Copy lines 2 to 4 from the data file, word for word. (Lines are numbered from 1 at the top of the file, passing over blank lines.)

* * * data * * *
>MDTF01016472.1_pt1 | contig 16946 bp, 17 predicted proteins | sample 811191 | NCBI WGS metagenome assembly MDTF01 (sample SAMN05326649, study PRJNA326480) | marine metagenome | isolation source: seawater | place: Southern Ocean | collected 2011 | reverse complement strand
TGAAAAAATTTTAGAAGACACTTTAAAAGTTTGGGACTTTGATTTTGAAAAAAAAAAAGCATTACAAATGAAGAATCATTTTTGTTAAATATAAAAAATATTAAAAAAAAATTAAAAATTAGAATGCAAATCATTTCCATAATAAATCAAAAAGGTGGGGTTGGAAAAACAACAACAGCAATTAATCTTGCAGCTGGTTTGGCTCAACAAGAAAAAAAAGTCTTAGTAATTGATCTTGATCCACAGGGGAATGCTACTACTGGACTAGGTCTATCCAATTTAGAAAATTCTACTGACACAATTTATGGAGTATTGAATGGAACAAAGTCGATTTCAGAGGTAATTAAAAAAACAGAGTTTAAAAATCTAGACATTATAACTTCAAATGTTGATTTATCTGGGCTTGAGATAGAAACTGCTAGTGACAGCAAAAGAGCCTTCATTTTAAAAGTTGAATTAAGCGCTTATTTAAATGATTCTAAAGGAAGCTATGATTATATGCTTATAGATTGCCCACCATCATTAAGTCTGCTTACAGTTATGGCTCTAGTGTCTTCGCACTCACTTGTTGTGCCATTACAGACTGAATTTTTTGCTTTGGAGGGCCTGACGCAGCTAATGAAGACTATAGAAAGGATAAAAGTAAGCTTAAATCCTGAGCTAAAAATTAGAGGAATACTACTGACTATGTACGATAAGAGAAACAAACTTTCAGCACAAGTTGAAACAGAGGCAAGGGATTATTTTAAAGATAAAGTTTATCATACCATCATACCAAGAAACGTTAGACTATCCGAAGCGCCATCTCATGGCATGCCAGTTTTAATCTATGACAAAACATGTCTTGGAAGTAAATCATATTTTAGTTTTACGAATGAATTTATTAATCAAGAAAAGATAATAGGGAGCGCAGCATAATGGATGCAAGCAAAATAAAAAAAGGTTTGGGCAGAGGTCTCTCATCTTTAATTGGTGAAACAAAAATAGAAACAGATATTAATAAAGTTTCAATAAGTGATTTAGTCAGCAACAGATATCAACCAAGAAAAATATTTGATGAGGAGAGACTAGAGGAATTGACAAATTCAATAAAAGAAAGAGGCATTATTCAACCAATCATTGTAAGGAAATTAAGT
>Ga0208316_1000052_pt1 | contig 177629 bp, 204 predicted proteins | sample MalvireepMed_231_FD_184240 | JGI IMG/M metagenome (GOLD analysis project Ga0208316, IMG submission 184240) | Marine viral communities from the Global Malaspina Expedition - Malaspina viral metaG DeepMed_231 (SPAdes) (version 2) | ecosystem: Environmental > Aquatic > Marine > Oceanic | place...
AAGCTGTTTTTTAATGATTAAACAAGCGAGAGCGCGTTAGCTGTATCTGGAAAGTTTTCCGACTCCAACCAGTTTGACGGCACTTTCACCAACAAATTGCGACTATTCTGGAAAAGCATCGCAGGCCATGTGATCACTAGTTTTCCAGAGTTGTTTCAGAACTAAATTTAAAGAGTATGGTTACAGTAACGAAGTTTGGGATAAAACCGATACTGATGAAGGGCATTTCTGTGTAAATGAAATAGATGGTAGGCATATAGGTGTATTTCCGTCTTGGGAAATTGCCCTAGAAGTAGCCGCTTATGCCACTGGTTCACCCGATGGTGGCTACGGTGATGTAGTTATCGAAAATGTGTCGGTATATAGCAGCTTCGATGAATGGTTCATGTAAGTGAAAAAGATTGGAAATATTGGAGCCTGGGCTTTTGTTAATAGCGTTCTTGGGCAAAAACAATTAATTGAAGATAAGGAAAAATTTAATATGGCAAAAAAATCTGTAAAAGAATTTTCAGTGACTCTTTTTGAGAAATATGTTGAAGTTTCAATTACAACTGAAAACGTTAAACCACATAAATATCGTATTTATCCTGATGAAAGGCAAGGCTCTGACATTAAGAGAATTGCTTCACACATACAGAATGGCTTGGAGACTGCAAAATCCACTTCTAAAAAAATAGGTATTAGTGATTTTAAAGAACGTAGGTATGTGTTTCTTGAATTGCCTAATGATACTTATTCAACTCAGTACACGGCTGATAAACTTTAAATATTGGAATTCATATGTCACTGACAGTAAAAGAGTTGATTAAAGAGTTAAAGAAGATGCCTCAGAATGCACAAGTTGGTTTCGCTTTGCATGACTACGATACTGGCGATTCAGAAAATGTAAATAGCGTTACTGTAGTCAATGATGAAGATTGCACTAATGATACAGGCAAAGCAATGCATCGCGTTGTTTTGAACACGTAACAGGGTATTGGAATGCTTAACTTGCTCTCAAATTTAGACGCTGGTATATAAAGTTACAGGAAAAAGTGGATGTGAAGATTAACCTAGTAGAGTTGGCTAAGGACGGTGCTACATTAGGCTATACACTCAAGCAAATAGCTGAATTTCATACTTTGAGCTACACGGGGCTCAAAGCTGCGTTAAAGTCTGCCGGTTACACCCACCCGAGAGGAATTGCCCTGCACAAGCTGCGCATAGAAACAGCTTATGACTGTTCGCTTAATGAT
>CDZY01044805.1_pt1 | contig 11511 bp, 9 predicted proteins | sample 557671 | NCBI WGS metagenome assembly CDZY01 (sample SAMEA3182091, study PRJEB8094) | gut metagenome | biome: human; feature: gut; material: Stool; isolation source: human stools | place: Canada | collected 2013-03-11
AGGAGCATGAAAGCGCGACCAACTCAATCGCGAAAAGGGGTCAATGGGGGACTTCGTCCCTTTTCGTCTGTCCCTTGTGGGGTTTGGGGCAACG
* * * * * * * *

TGAAAAAATTTTAGAAGACACTTTAAAAGTTTGGGACTTTGATTTTGAAAAAAAAAAAGCATTACAAATGAAGAATCATTTTTGTTAAATATAAAAAATATTAAAAAAAAATTAAAAATTAGAATGCAAATCATTTCCATAATAAATCAAAAAGGTGGGGTTGGAAAAACAACAACAGCAATTAATCTTGCAGCTGGTTTGGCTCAACAAGAAAAAAAAGTCTTAGTAATTGATCTTGATCCACAGGGGAATGCTACTACTGGACTAGGTCTATCCAATTTAGAAAATTCTACTGACACAATTTATGGAGTATTGAATGGAACAAAGTCGATTTCAGAGGTAATTAAAAAAACAGAGTTTAAAAATCTAGACATTATAACTTCAAATGTTGATTTATCTGGGCTTGAGATAGAAACTGCTAGTGACAGCAAAAGAGCCTTCATTTTAAAAGTTGAATTAAGCGCTTATTTAAATGATTCTAAAGGAAGCTATGATTATATGCTTATAGATTGCCCACCATCATTAAGTCTGCTTACAGTTATGGCTCTAGTGTCTTCGCACTCACTTGTTGTGCCATTACAGACTGAATTTTTTGCTTTGGAGGGCCTGACGCAGCTAATGAAGACTATAGAAAGGATAAAAGTAAGCTTAAATCCTGAGCTAAAAATTAGAGGAATACTACTGACTATGTACGATAAGAGAAACAAACTTTCAGCACAAGTTGAAACAGAGGCAAGGGATTATTTTAAAGATAAAGTTTATCATACCATCATACCAAGAAACGTTAGACTATCCGAAGCGCCATCTCATGGCATGCCAGTTTTAATCTATGACAAAACATGTCTTGGAAGTAAATCATATTTTAGTTTTACGAATGAATTTATTAATCAAGAAAAGATAATAGGGAGCGCAGCATAATGGATGCAAGCAAAATAAAAAAAGGTTTGGGCAGAGGTCTCTCATCTTTAATTGGTGAAACAAAAATAGAAACAGATATTAATAAAGTTTCAATAAGTGATTTAGTCAGCAACAGATATCAACCAAGAAAAATATTTGATGAGGAGAGACTAGAGGAATTGACAAATTCAATAAAAGAAAGAGGCATTATTCAACCAATCATTGTAAGGAAATTAAGT
>Ga0208316_1000052_pt1 | contig 177629 bp, 204 predicted proteins | sample MalvireepMed_231_FD_184240 | JGI IMG/M metagenome (GOLD analysis project Ga0208316, IMG submission 184240) | Marine viral communities from the Global Malaspina Expedition - Malaspina viral metaG DeepMed_231 (SPAdes) (version 2) | ecosystem: Environmental > Aquatic > Marine > Oceanic | place...
AAGCTGTTTTTTAATGATTAAACAAGCGAGAGCGCGTTAGCTGTATCTGGAAAGTTTTCCGACTCCAACCAGTTTGACGGCACTTTCACCAACAAATTGCGACTATTCTGGAAAAGCATCGCAGGCCATGTGATCACTAGTTTTCCAGAGTTGTTTCAGAACTAAATTTAAAGAGTATGGTTACAGTAACGAAGTTTGGGATAAAACCGATACTGATGAAGGGCATTTCTGTGTAAATGAAATAGATGGTAGGCATATAGGTGTATTTCCGTCTTGGGAAATTGCCCTAGAAGTAGCCGCTTATGCCACTGGTTCACCCGATGGTGGCTACGGTGATGTAGTTATCGAAAATGTGTCGGTATATAGCAGCTTCGATGAATGGTTCATGTAAGTGAAAAAGATTGGAAATATTGGAGCCTGGGCTTTTGTTAATAGCGTTCTTGGGCAAAAACAATTAATTGAAGATAAGGAAAAATTTAATATGGCAAAAAAATCTGTAAAAGAATTTTCAGTGACTCTTTTTGAGAAATATGTTGAAGTTTCAATTACAACTGAAAACGTTAAACCACATAAATATCGTATTTATCCTGATGAAAGGCAAGGCTCTGACATTAAGAGAATTGCTTCACACATACAGAATGGCTTGGAGACTGCAAAATCCACTTCTAAAAAAATAGGTATTAGTGATTTTAAAGAACGTAGGTATGTGTTTCTTGAATTGCCTAATGATACTTATTCAACTCAGTACACGGCTGATAAACTTTAAATATTGGAATTCATATGTCACTGACAGTAAAAGAGTTGATTAAAGAGTTAAAGAAGATGCCTCAGAATGCACAAGTTGGTTTCGCTTTGCATGACTACGATACTGGCGATTCAGAAAATGTAAATAGCGTTACTGTAGTCAATGATGAAGATTGCACTAATGATACAGGCAAAGCAATGCATCGCGTTGTTTTGAACACGTAACAGGGTATTGGAATGCTTAACTTGCTCTCAAATTTAGACGCTGGTATATAAAGTTACAGGAAAAAGTGGATGTGAAGATTAACCTAGTAGAGTTGGCTAAGGACGGTGCTACATTAGGCTATACACTCAAGCAAATAGCTGAATTTCATACTTTGAGCTACACGGGGCTCAAAGCTGCGTTAAAGTCTGCCGGTTACACCCACCCGAGAGGAATTGCCCTGCACAAGCTGCGCATAGAAACAGCTTATGACTGTTCGCTTAATGAT